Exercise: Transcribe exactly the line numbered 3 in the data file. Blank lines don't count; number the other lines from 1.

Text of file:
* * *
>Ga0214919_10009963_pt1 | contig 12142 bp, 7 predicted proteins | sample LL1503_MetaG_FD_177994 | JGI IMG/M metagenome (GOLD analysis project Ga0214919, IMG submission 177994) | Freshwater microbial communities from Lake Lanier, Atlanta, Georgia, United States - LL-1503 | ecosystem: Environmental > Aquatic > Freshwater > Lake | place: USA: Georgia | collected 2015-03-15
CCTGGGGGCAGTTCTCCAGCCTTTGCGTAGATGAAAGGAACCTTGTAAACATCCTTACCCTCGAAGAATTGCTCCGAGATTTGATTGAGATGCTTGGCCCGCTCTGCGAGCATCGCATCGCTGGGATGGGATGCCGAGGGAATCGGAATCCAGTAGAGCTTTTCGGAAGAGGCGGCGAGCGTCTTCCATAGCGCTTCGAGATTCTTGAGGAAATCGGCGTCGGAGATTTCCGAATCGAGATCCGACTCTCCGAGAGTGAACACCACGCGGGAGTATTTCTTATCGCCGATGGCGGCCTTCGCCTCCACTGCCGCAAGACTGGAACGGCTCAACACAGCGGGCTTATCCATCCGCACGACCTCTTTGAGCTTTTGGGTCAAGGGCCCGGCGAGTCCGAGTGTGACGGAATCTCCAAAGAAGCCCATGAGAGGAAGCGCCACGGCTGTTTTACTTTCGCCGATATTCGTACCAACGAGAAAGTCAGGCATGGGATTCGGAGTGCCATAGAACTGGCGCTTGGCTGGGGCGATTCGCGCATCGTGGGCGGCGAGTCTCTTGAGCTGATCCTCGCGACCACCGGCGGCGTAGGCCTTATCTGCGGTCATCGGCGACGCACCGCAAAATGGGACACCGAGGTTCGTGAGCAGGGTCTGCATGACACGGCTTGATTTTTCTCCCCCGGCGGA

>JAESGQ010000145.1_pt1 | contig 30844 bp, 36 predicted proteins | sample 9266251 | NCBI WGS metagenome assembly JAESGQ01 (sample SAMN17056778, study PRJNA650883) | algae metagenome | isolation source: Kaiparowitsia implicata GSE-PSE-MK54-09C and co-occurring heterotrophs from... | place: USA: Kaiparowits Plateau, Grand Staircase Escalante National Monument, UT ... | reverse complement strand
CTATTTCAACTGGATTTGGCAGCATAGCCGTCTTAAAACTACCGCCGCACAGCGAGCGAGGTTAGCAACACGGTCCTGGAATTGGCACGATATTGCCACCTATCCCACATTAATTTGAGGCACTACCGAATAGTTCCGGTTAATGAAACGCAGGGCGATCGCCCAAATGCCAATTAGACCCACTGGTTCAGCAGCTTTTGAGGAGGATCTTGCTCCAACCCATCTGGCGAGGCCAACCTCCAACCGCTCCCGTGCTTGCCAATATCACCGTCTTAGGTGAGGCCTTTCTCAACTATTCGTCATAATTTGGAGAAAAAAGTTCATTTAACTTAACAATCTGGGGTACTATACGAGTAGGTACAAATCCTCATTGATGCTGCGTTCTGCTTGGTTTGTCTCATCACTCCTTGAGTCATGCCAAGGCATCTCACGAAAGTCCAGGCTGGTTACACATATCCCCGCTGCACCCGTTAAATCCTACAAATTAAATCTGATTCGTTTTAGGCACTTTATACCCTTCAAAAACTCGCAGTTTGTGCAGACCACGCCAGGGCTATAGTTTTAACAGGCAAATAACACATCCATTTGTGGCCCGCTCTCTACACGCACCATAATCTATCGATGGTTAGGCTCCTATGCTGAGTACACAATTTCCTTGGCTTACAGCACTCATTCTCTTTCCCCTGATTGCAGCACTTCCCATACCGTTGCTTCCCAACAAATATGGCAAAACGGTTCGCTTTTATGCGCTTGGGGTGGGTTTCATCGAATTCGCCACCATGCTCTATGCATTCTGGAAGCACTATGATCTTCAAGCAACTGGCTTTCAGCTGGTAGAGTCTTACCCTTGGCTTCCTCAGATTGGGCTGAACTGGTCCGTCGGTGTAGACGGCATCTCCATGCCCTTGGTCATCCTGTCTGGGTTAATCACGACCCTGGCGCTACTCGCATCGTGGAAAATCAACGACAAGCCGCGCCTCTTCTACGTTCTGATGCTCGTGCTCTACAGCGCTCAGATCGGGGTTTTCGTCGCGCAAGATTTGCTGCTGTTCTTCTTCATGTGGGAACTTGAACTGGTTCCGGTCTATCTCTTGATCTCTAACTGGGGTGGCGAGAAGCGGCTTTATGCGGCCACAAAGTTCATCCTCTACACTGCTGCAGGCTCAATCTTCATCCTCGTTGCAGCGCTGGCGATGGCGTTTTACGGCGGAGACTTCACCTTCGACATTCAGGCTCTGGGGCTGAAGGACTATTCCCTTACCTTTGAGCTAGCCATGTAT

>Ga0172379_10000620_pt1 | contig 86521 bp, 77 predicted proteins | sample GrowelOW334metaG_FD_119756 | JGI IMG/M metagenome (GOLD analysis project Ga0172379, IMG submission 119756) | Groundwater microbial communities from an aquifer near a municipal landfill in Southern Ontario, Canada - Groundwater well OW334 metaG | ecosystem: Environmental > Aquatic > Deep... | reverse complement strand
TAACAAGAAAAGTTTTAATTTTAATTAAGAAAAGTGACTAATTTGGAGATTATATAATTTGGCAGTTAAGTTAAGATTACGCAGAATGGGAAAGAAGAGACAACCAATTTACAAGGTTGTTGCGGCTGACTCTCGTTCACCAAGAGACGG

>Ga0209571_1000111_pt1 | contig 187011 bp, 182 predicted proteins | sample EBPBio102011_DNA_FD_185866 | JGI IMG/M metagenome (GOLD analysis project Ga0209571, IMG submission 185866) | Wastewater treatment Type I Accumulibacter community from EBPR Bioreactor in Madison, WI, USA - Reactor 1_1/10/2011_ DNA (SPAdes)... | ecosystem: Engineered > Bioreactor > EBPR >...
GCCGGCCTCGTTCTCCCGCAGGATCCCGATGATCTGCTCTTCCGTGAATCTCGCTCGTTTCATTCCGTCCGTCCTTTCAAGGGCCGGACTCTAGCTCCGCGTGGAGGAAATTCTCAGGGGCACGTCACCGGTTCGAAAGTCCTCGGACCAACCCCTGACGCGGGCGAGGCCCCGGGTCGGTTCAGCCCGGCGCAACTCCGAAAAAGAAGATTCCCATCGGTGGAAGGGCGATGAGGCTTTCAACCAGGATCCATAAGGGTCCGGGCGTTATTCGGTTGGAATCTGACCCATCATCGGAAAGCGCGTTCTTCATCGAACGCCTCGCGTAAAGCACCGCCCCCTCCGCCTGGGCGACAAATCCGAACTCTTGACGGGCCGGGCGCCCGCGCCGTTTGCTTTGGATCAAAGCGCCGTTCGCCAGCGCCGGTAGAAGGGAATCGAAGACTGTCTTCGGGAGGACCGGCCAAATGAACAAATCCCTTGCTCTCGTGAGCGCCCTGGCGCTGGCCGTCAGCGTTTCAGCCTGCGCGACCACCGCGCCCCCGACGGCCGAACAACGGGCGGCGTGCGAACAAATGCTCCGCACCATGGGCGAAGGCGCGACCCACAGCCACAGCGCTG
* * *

>JAESGQ010000145.1_pt1 | contig 30844 bp, 36 predicted proteins | sample 9266251 | NCBI WGS metagenome assembly JAESGQ01 (sample SAMN17056778, study PRJNA650883) | algae metagenome | isolation source: Kaiparowitsia implicata GSE-PSE-MK54-09C and co-occurring heterotrophs from... | place: USA: Kaiparowits Plateau, Grand Staircase Escalante National Monument, UT ... | reverse complement strand